Today I went straight to it. Visited the Hoa Lo prison, the notorious “Hanoi Hilton” that tortured US pilots, including John McCain. Walked up to the ticket booth, paid 20,000 dong (<$1) and just walked in. Remember a few posts ago where I talked about being in an historical place and connecting to it? I did that here too. Most of the prison museum is about how the French imprisoned Vietnamese dissidents (patriots, as presented in the museum posters). And it wasn’t pretty. Even have on display the guillotine they used on some of them. I learned that most of the prison where the American POWs were kept had been torn down for a new shiny shopping mall. But I found two rooms dedicated to the Vietnam War time. Now whether or not the display was propaganda depends on which side you’re on. All I can say is that there is no mention of torture, but plenty of mention of the destruction the 1972 Christmas bombing program (Operation Linebacker II ) did to Hanoi and its residents. And, while being a POW wasn’t great, as the tour guide I was eavesdropping in on explained to the couple from Missouri, the prisoners “were treated well, and could do things like read books, play cards, play basketball, decorate their rooms, ….”. The stories of torture are pretty well documented elsewhere. Anyway, I’ve seen the movie Hanoi Hilton, and it was strange being in that same place. What I left with was a feeling of how badly we humans treat each other. Sobering.
I took more pictures, and may post them eventually, but they’re kind of depressing. If you’re interested, search here.
[A fascinating story of resolve and ingenuity, that I have learned since I wrote this, is that of one particular POW, Jeremiah Denton (who later became a US Senator). During a 1966 TV interview that the North Vietnamese intended to use a propaganda, he blinked out, in Morse Code, “T-O-R-T-U-R-E” without his captors knowing it. A Navy intelligence officer watching the interview noticed it, and that’s how he communicated the real story of what was happening in that prison to American POWs. See clip here. And story here.
After the prison, I needed a break. It was lunch time, so I wandered around and thought I’d found something new and adventurous, but it turned out to the be the same great restaurant I’d been to the day before with Forest, my new Chinese truck sales man buddy (who I’d met in the hotel over breakfast). Decided that I wanted to branch out and try something different so ordered up Pho Ga (chicken noodle soup), not so different, aaaaannndddd…. Green Papaya Salad with Sparrow. That’s right, I ate sparrow. It did NOT taste like chicken , because it was WAY crunchier than chicken. I declined eating the head and beak. But the taste was very nice, rich and slightly gamey, in a good way. As you can imagine, there wasn’t much. I think I got one sparrow, not a flock. Anyway, tasty meal for less than $10, including beer.
Next stop today was the Army Museum, which I heard had a lot of Vietnam War era weapons but not much description. And that pretty much turned out to be true. They had lots of captured materiel. Tanks, jets, howitzers, and plenty of smaller weapons and equipment captured at various times. All of the signs on the US weapons talked about the damage they had done, while all of the Vietnamese weapons talked about the victorious battles they had helped win. Fair enough, it’s their museum. What was odd was seeing specific weapons (like anti-aircraft guns) with the stories about which planes they had shot down, piloted by which US servicemen. With names. I don’t know what to say about this, except it felt odd reading the other side of the story. There is a bust of an old woman, who was quite famous, I guess, for having lost 9 brothers and sons to the wars against the French and US. Can’t imagine losing that many brothers and sons.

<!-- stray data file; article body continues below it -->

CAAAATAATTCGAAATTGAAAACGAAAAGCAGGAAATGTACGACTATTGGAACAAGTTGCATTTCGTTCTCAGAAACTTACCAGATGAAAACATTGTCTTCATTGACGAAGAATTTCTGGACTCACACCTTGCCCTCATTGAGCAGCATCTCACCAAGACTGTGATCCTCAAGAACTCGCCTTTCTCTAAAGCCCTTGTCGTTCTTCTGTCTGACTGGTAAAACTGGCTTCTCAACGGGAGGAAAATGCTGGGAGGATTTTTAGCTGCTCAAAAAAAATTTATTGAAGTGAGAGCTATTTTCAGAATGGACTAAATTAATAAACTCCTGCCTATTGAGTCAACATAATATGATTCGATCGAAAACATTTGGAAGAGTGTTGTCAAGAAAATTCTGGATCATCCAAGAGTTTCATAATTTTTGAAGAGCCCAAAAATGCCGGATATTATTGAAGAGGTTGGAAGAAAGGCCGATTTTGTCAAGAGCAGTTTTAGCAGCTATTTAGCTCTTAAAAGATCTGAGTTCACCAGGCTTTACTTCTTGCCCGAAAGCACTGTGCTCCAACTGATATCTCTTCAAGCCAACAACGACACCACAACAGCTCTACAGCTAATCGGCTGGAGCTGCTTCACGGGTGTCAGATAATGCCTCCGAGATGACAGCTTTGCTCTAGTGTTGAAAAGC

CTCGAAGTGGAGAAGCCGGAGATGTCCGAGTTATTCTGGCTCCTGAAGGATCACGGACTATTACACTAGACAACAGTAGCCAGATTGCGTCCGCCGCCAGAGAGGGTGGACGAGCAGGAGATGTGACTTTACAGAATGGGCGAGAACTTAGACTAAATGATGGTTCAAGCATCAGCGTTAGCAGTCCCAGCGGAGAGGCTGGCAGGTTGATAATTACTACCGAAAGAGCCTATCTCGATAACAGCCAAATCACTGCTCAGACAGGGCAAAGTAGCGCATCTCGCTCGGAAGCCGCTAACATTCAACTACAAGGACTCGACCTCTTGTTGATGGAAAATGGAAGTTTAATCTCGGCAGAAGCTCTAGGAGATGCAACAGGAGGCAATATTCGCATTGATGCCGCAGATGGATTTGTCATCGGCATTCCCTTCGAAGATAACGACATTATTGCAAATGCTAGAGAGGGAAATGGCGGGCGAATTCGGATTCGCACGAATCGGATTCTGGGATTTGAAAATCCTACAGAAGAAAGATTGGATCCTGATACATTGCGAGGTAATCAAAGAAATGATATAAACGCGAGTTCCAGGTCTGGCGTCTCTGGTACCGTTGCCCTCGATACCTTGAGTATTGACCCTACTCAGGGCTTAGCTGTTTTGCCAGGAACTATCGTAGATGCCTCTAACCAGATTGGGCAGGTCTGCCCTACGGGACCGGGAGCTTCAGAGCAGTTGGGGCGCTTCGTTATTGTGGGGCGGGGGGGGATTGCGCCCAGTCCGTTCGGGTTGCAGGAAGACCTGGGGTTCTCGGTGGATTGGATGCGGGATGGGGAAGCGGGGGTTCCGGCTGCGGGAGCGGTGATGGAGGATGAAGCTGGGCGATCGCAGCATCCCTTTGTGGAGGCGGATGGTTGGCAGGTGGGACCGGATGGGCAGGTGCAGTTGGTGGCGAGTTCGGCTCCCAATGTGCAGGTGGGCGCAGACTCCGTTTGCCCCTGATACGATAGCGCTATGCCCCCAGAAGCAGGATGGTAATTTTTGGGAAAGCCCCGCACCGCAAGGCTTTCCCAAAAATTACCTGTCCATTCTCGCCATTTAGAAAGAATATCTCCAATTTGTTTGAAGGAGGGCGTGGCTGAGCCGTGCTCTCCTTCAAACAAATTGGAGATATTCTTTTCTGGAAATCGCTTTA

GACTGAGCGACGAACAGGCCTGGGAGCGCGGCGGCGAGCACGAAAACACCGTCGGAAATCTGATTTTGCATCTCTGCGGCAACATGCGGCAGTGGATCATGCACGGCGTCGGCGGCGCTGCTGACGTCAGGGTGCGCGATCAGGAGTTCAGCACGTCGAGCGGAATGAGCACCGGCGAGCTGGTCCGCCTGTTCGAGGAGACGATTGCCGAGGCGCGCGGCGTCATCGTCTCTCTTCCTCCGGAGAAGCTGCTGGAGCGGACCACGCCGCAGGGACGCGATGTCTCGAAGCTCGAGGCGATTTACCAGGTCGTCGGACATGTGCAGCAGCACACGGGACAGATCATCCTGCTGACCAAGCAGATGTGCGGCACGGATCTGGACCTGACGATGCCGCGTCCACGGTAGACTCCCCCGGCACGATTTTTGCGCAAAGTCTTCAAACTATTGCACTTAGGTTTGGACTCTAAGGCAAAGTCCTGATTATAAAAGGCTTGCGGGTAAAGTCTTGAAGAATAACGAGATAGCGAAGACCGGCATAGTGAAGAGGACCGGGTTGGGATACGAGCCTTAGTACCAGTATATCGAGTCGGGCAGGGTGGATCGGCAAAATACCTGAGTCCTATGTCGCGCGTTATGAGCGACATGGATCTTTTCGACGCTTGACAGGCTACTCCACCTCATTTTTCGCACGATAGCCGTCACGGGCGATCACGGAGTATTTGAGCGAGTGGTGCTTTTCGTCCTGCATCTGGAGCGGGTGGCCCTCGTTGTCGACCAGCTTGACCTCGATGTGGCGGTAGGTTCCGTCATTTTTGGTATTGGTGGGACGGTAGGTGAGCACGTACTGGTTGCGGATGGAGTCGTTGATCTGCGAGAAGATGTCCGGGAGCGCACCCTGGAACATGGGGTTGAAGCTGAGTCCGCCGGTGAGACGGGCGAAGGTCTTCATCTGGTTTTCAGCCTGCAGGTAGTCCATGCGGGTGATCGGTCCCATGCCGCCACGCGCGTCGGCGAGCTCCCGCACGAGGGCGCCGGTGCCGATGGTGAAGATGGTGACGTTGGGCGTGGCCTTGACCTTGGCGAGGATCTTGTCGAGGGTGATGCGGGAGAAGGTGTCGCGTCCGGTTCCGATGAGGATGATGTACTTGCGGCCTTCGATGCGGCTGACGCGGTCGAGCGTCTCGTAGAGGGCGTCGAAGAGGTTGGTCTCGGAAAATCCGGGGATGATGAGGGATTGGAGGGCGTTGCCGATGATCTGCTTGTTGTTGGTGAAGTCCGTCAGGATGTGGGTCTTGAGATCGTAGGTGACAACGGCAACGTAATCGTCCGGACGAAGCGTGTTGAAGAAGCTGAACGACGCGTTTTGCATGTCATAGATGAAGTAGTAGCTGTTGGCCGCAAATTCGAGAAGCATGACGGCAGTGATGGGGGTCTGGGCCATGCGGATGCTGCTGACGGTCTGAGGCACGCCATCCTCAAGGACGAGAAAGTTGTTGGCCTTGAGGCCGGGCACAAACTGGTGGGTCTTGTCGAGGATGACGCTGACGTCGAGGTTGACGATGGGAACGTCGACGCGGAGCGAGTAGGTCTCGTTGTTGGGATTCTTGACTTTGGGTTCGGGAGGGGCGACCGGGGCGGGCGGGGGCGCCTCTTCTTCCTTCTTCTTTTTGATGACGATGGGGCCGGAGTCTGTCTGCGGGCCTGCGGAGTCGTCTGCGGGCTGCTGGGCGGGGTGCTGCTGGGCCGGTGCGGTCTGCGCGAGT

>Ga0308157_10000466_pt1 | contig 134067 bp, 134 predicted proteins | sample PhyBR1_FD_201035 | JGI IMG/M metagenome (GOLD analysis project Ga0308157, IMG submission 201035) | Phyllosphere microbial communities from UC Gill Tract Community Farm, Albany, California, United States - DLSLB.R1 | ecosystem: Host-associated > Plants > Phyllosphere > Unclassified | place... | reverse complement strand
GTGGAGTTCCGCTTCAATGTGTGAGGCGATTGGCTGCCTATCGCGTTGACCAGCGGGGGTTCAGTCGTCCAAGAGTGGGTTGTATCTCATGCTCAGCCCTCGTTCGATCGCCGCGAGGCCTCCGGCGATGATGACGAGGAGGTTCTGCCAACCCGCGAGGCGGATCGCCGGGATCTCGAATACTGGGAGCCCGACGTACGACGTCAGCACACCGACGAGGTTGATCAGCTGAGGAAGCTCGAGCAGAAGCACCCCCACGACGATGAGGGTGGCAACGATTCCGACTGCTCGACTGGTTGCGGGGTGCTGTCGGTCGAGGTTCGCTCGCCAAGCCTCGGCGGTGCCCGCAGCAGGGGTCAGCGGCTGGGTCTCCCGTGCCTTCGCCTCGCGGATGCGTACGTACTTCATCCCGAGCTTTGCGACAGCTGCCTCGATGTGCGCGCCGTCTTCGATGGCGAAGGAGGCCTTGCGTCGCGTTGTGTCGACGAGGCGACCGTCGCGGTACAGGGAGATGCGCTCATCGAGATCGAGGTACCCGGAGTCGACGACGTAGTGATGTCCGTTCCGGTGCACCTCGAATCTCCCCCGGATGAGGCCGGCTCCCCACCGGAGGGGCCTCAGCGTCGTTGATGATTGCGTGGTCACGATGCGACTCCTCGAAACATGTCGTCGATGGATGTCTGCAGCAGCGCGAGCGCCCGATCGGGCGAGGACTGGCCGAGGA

Across the street from the museum was a big old Cold War statue of yours and my favorite social engineer, straight from 1919, none other than…….one V. I. Lenin himself! I think this must be one the last remaining public statues of him in the world.
In 2014, when even the Russians don’t have many statues of him any more, as I’ve read, yet his presence in a place of honor just struck me as anachronistic.
My last stop today was Thuc Bach Lake, where Hanoi residents and soldiers hauled John McCain out of, after shooting him down as he was bombing Hanoi . Again, a weird place to be. I mean, a future US Presidential candidate had been pulled out of this lake in front of me, body broken, and near death. Then put in the Hanoi Hilton.
So that was my day of connecting to the Vietnam War in Hanoi. And what it did for me was resolve and reset the decades long mental images and beliefs I’ve carried of this place. This, I think, is how we get over any obsolete and purely invented emotions and thoughts. Get in touch with the reality, and get out of our Shadow thinking. The stark contrast between these images, seen in person, to the experience I’ve had with today’s Hanoi and Vietnam, did the trick.
So next post, TODAY’S Hanoi, and Vietnam! And I think I’ll start off with the fascinating, crazy, almost unbelievable until you see it world of traffic, and scootering!